Desmoplastic small round cell tumor (DSRCT) is a rare type of mesenchymal tumor that was first described as a separate tumor type in 1989 by Gerald and Rosai (1). Worldwide, <200 cases are reported in the literature. DSRCT typically affects adolescents and young adults (predominantly males) and develops in the abdominal cavity. Despite the availability of multimodal treatment, DSRCT has a highly aggressive clinical course. In addition, the majority of patients experience resistant and recurrent disease as they approach the end of life, the three-year survival rate is 44% and the five-year survival rate is 15% (2). However, >50% of the patients reported by Lal et al (2) did not exhibit distant metastasis. There is no standard therapy for patients with DSRCT, particularly for those patients with metastatic DSRCT, and there are few reports of metastatic DSRCT treatment. Kushner et al (3) reported 12 DSRCT patients, with a median survival time of 19 months. A patient reported by Mrabti et al (4) has a survival period of 26 months following the diagnosis of DSRCT.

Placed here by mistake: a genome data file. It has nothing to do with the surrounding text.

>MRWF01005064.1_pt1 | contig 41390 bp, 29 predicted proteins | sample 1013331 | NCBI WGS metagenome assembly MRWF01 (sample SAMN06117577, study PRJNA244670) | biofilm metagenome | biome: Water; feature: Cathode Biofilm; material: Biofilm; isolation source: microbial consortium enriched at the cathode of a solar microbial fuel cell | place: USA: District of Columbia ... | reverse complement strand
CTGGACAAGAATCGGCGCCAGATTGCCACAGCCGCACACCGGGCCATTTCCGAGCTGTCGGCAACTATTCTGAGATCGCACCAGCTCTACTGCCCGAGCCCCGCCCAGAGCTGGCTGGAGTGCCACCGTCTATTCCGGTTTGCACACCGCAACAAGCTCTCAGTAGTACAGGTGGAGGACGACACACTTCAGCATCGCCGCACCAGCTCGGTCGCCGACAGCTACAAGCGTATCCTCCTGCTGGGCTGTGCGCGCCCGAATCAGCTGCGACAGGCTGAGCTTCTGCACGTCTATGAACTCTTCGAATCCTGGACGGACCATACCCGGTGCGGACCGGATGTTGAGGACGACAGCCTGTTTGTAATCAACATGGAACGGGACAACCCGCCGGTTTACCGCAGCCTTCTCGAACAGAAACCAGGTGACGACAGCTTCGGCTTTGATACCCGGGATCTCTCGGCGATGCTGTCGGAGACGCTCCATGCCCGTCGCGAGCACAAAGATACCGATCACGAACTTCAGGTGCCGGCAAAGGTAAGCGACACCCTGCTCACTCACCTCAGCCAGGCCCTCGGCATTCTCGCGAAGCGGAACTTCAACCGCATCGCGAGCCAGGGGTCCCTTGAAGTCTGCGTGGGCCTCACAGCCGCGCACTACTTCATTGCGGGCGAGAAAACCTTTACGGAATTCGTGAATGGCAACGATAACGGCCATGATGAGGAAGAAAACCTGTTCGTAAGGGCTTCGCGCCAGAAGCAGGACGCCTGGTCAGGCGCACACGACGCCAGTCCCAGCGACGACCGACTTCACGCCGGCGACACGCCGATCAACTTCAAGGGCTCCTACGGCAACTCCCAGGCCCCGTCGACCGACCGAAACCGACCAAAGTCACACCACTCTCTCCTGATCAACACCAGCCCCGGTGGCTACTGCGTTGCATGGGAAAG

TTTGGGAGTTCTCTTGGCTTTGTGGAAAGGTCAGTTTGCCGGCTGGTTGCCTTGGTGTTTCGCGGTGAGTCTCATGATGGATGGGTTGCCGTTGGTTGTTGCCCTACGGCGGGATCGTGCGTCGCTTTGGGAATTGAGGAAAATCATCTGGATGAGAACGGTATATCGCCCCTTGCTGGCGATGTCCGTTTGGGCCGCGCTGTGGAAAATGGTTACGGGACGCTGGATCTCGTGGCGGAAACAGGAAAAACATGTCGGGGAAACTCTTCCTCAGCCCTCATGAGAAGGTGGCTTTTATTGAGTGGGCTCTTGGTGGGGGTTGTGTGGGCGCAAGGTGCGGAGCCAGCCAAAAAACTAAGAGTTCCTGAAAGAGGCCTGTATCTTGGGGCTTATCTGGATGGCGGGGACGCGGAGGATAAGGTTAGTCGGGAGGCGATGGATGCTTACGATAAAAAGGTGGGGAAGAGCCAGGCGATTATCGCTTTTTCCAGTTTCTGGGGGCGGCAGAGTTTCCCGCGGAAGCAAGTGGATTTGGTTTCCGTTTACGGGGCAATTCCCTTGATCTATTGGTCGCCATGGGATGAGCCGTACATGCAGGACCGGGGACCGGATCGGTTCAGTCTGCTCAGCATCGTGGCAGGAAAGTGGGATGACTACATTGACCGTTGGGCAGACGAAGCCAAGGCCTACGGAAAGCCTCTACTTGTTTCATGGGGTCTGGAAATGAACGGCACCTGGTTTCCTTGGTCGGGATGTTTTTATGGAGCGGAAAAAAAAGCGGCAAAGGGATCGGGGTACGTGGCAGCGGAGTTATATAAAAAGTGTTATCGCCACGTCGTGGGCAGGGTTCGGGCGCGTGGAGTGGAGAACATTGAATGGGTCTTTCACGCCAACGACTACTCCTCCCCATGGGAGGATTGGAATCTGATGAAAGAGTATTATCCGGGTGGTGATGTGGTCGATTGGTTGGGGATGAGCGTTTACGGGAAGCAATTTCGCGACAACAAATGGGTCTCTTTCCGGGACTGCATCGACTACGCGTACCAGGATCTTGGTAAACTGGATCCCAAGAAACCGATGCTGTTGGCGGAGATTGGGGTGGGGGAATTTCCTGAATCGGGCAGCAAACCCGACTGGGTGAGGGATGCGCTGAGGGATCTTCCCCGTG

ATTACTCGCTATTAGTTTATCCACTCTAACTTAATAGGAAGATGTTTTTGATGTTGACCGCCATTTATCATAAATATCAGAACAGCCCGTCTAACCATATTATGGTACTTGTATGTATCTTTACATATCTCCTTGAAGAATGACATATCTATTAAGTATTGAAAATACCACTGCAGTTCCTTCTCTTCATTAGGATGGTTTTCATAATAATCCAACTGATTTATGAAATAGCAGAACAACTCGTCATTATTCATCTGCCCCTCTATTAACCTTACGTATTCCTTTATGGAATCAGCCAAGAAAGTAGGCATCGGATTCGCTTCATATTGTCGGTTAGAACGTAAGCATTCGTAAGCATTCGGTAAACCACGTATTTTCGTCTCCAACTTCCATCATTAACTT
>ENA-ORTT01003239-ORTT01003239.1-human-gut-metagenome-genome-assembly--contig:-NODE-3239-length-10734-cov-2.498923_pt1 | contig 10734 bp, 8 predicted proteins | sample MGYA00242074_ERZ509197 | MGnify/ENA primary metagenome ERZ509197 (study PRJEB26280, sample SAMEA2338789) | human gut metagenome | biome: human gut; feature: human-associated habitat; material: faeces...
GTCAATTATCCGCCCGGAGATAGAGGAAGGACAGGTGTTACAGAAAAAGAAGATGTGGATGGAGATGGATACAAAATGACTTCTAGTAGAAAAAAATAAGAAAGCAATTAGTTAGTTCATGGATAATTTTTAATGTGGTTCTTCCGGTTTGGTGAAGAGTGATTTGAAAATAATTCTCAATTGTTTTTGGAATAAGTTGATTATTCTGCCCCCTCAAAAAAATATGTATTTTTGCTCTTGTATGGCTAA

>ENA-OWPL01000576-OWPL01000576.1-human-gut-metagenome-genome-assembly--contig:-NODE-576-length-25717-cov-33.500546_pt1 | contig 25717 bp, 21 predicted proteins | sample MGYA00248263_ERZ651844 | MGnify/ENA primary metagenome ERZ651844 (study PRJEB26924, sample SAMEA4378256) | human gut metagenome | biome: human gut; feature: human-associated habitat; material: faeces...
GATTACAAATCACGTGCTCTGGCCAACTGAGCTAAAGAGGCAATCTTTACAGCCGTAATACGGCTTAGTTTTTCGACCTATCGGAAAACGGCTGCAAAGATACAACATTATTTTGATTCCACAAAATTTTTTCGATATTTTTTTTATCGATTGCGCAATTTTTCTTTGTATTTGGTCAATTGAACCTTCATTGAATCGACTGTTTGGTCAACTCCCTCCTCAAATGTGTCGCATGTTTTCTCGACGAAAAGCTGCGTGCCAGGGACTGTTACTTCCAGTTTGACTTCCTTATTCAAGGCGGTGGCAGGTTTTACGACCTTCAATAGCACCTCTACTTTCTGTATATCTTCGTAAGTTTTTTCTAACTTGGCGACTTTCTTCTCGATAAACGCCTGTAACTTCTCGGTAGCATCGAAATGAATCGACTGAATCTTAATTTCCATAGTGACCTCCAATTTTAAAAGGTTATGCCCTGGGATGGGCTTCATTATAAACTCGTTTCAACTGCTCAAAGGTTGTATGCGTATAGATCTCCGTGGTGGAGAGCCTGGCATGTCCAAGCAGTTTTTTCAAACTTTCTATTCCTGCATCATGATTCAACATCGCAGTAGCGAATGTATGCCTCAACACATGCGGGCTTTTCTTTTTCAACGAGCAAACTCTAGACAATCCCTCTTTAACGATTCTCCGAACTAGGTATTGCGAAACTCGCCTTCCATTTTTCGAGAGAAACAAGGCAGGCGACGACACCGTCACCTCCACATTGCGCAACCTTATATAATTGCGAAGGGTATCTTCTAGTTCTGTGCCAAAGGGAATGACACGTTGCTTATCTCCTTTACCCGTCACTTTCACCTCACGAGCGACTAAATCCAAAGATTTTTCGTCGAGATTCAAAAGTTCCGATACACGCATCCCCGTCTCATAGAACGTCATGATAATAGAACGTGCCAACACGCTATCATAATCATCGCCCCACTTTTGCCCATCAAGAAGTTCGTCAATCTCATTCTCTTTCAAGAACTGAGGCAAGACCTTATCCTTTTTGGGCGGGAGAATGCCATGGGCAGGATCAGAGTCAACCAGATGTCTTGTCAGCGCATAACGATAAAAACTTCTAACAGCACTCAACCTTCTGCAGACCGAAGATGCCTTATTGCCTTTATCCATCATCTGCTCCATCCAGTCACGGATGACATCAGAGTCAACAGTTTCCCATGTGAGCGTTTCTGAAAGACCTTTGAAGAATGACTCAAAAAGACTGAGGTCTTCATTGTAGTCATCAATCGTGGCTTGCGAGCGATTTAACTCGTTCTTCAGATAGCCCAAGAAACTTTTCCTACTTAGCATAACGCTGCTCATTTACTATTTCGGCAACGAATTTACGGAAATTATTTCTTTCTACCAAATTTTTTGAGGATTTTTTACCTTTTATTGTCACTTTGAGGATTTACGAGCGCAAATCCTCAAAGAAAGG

Renin-producing tumors are rare, and cases of extrarenal renin-producing tumors are particularly rare. The current study presents a case of a renin-producing DSRCT. Written informed consent was obtained from the patient’s family.

Case report

In January 2011, a 20-year-old male was admitted to the Department of Internal Medicine, Chosun University Hospital (Gwangju, Korea) with a complaint of abdominal distension and a palpable mass in the abdomen. The symptoms had begun two months previously and the palpable mass had gradually grown over the two weeks prior to presentation. The patient’s personal and family medical histories were non-specific with the exception of high blood pressure (BP; 150/100 mmHg; normal range, 100–120/70–80 mmHg).

The patient’s vital signs were as follows: Body temperature, 36.6°C (normal range, 36.5–37.5°C); BP, 180/110 mmHg; pulse, 108 beats per min (normal range, 60–100 beats per min); and respiratory rate, 18 breaths per min (normal range, 12–20 breaths per min).

Physical examination revealed a 1-cm non-tender, hard and fixed nodule surrounding the umbilicus with abdominal distension and without fluid shifting.